In the wake of the hurricane, prices for commodities — including several that directly impact spending by meeting groups or attendees — increased across the board.
However, the good news for planners is that while these higher pricing levels currently are noticeable, some are only modestly higher, and some may not sustain themselves for long.
Katrina did serious damage to the ports of New Orleans and Gulfport, Miss., which are centers for oil refining. That resulted in a severe spike in gasoline prices, pushing up costs significantly for drive-in meetings. At press time gas prices remained well above where they were a few months ago but already had begun to come down.
However, said Tom Kloza, chief oil analyst for Oil Price Information Service (OPIS), based in Rockville, Md., "It's a bit premature to make a reasonable guesstimate on whether the market is correctly reading what will happen with demand.
"There are four refineries down there that haven't operated since Katrina, and we're losing 22.1 million gallons of refined gasoline a day. If consumers return to their pre-Katrina habits, I believe we'll spend most of the fourth quarter searching or a launching pad for a 2006 price spike."
According to OPIS, Gulf refineries that shut down in the wake of Katrina may not fully restore operations for up to six months. Of these, Chevron's plant in Pascagoula, Miss., may come online soonest, since infrastructure safeguards taken in the aftermath of 1998's Hurricane Georges minimized Katrina's damage.
Prices for some food-and-beverage items that are commonly served at meetings also were hit.
The Port of New Orleans is by far the largest U.S. coffee-handling port, with more than 5.5 million square feet of storage space devoted to coffee, and six roasting facilities are within a 20-mile radius.
"An estimated 27 percent of the U.S. stock of coffee was stored in New Orleans, and immediately following Katrina, the wholesale price of coffee increased by 10 percent before falling back a little bit," said Keith Collins, chief economist for the U.S. Department of Agriculture.
The hurricane-affected areas also account for 15 percent of U.S. chicken production. "Prior to Katrina's landfall, the wholesale price for boneless chicken breasts in the Northeast, for example, was $1.32 a pound, but the following week it averaged $1.41 per pound," said Collins. Moving forward, he believes the national average will continue to be higher than before the hurricane.
The industry perhaps most incapacitated by the disaster was the Gulf seafood business. Louisiana, Mississippi and Alabama account for 77 percent of the domestic shrimp supply and 67 percent of oysters. Planners can expect to pay plenty for these standard appetizers. Supply may not be a big issue, because much of the so-called "Gulf" shrimp actually comes from Vietnam; but it is more expensive to import.
Costs for many other food items are expected to rise as well, according to Collins. "The biggest effect on food prices this year is likely to be higher energy prices, aggravated by Katrina," he said. "These are increasing food processing, transportation and storage costs, which will get reflected over time in retail food prices." He maintained, though, that the effects will be modest.
It remains an open question how long any price increases will remain in effect. Observed Collins, "Markets overreact to these kind of losses. There's a saying: 'Buy the rumor and sell the fact.' "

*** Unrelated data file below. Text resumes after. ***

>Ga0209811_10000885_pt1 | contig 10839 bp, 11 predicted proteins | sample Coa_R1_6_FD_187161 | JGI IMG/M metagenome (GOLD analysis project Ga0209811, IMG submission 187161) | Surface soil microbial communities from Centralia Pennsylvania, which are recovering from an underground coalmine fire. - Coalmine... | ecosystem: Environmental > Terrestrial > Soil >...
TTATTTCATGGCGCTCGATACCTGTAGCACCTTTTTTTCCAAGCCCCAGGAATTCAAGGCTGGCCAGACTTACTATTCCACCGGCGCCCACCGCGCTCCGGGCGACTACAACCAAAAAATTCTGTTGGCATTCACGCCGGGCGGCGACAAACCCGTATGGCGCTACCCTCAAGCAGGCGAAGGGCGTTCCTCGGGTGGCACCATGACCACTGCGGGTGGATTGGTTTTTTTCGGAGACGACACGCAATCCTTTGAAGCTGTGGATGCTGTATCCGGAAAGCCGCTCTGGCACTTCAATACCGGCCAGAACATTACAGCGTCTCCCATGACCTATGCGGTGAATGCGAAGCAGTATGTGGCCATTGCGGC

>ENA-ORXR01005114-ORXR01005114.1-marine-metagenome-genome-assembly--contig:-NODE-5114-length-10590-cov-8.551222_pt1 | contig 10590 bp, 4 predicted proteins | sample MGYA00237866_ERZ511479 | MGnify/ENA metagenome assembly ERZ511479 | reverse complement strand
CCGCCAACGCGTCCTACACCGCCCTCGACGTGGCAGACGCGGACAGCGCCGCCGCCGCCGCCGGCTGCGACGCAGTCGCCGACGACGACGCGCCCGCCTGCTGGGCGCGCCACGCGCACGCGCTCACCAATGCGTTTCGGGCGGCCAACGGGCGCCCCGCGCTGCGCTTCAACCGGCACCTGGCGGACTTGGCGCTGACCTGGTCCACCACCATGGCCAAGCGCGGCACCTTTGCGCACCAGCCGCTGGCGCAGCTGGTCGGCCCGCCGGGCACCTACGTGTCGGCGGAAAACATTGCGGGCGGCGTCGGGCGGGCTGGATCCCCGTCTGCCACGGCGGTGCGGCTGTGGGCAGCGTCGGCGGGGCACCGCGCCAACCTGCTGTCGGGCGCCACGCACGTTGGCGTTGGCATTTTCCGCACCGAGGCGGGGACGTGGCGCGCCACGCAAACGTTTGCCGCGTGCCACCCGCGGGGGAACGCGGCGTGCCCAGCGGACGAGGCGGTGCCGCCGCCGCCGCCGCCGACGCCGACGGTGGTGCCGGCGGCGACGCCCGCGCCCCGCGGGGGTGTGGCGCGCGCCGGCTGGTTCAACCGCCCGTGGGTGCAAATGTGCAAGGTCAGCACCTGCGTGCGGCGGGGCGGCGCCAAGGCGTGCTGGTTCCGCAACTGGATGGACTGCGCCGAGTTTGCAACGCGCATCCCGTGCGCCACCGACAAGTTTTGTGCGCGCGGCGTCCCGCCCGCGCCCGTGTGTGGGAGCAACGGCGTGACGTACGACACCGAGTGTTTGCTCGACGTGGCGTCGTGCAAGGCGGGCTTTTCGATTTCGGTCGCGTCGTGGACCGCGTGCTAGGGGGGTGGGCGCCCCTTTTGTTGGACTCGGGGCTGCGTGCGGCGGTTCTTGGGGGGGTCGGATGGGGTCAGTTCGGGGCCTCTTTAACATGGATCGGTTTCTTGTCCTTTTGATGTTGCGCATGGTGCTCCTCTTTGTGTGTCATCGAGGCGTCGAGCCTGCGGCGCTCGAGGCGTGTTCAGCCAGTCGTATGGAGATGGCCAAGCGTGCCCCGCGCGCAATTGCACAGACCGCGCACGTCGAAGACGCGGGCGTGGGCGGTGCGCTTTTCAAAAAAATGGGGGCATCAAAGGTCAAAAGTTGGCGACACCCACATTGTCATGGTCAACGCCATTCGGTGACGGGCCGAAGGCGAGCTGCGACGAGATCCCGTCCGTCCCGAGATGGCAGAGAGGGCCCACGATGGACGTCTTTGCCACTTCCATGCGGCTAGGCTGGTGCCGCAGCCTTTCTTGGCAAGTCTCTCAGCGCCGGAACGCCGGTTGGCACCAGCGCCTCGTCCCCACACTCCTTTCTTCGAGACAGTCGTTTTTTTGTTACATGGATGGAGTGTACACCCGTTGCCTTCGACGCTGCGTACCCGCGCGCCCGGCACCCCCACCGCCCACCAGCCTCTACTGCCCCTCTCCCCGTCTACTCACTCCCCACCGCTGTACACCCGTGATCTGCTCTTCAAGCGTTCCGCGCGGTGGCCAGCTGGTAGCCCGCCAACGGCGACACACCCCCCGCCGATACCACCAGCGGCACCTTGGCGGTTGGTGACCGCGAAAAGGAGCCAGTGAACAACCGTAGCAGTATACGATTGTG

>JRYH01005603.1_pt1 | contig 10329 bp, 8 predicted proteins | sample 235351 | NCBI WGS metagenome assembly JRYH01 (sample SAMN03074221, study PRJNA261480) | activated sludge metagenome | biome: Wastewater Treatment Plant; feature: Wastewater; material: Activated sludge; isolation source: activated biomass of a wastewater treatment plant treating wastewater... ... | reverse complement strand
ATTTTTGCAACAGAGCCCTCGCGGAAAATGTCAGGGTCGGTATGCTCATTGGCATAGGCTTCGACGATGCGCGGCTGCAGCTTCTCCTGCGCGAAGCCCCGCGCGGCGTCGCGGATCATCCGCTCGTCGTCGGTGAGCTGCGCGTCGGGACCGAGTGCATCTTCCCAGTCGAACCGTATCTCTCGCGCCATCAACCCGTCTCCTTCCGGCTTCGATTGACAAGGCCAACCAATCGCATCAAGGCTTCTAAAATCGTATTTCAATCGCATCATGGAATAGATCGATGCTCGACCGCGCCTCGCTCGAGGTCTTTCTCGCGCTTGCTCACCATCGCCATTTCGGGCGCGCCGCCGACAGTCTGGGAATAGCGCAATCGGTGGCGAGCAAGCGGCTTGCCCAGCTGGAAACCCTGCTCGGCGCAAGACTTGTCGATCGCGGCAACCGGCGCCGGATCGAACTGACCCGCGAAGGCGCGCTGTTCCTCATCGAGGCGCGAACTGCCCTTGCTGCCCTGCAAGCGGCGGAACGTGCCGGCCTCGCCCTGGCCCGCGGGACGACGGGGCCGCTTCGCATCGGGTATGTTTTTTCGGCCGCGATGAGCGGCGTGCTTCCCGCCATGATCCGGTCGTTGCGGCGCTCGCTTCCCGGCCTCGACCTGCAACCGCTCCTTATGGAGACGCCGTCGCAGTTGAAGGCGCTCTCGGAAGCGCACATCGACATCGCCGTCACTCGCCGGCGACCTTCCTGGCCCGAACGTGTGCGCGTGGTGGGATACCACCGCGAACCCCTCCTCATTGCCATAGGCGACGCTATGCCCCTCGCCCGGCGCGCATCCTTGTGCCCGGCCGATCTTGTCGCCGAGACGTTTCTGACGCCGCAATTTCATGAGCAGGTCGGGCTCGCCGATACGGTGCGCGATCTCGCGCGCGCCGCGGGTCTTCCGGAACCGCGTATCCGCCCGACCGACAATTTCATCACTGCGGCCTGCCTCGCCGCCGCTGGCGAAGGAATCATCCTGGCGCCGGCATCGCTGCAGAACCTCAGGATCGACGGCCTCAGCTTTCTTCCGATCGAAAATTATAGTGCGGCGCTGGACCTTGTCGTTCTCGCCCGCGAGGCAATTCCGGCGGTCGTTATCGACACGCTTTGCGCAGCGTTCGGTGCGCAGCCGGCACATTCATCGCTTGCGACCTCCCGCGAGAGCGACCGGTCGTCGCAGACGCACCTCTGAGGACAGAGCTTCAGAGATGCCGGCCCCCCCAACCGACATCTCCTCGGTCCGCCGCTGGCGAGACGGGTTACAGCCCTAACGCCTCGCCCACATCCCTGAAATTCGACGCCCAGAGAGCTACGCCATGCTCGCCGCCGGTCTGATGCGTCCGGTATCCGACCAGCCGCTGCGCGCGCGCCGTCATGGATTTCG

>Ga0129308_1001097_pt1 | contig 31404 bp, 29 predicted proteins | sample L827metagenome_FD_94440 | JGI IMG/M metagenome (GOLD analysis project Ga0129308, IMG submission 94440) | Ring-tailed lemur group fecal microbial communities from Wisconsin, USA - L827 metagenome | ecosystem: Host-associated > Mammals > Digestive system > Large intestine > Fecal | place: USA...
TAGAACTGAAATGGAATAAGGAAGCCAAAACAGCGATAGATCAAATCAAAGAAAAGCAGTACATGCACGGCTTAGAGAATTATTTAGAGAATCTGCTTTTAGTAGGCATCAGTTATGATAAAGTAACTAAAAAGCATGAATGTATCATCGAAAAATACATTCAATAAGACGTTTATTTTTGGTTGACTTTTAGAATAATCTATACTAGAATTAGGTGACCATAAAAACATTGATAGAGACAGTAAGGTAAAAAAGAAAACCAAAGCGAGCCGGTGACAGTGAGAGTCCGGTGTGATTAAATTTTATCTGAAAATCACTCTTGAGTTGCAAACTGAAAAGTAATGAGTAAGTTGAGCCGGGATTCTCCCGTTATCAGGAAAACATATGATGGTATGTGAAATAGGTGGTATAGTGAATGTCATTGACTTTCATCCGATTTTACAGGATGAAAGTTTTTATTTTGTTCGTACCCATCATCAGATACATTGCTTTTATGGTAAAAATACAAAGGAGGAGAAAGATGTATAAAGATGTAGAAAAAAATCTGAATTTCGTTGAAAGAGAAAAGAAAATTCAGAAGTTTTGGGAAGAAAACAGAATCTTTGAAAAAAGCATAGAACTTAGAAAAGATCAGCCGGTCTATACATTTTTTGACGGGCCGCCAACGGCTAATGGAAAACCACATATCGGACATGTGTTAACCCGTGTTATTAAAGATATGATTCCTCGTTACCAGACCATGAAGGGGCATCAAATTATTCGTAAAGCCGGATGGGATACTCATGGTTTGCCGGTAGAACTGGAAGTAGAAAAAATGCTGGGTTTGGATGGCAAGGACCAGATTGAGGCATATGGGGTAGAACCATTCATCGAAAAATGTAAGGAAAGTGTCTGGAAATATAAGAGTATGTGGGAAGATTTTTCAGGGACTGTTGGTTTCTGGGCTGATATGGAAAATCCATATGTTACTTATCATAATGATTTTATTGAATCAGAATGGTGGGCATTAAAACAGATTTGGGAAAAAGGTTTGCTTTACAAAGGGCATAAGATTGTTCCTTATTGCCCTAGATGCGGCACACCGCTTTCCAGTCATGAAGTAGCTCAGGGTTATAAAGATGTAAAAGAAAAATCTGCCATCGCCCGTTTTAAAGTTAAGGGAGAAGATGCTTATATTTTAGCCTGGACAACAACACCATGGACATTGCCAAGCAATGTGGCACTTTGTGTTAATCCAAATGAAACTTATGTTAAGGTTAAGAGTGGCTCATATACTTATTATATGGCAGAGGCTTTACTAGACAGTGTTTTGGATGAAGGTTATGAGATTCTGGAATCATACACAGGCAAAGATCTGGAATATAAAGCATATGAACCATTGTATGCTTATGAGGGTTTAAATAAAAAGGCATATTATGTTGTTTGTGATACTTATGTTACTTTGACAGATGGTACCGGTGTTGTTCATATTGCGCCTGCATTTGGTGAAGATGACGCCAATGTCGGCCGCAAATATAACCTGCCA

In fact, prices for some food commodities are falling because of the halt of exports from New Orleans, which has created a glut of some items. "The initial effect of the hurricane has been to reduce grain and soybean prices," said Collins.
He added, "We've surveyed crop losses due to the floods in Alabama and Mississippi, but those have been offset by more crops elsewhere, where there has been better weather."
A different kind of commodity, convention space, could present pricing implications for groups that had been scheduled to meet in the damaged areas.
Many cities and facilities are endeavoring to give displaced groups a break on pricing. However, "Certain events that choose to relocate may have to pay a facility rental premium to reserve space on short notice at another venue that can meet their specific facility needs," noted Hans Detlefsen, Chicago-based senior manager of convention, sports and entertainment facilities consulting for HVS International.
According to Detlefsen, to the extent that does not happen, it will not be only because convention facilities are sympathetic to affected groups.
"The convention and meeting industry has large amounts of excess capacity in other markets compared to the demand from events planned in the Gulf Coast," he said. "Exhibit and meeting space capacity throughout the rest of the nation is still relatively high currently due to rapid increases in supply even as demand slowed during the past national economic recessionary period."
It was unclear at press time whether the rising cost of fuel, or any other effect from Katrina, could impact hotel rates.
"I do not think hotels will re-institute energy surcharges — that was not met favorably in the past," said Robert Mandelbaum, director of research information services for PKF Hospitality Research in Atlanta. "However, the impact shows up in surcharges on goods and services delivered to hotels. In particular, the gasoline surcharges that vendors are now charging hotels will put pressure on hotels to raise prices, or they'll experience lower profits."
But John Asselta, senior vice president at Partnership Travel Consulting in Ramsey, N.J., said, "The supply-and-demand ratio is making it a sellers' market. This, not energy costs, is enabling hotels to increase room rates. Energy costs are additional expenses that will play into the overall increase but are not specifically linked to it."